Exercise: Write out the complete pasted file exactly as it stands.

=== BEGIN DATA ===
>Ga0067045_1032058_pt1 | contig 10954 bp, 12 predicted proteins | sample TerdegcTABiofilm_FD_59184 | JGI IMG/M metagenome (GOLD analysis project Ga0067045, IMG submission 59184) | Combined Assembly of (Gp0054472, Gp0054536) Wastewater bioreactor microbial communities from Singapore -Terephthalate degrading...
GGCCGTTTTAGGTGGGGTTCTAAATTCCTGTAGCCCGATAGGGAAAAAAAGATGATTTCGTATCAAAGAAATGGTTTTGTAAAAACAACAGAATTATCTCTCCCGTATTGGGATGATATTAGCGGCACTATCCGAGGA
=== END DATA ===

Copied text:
>Ga0067045_1032058_pt1 | contig 10954 bp, 12 predicted proteins | sample TerdegcTABiofilm_FD_59184 | JGI IMG/M metagenome (GOLD analysis project Ga0067045, IMG submission 59184) | Combined Assembly of (Gp0054472, Gp0054536) Wastewater bioreactor microbial communities from Singapore -Terephthalate degrading...
GGCCGTTTTAGGTGGGGTTCTAAATTCCTGTAGCCCGATAGGGAAAAAAAGATGATTTCGTATCAAAGAAATGGTTTTGTAAAAACAACAGAATTATCTCTCCCGTATTGGGATGATATTAGCGGCACTATCCGAGGA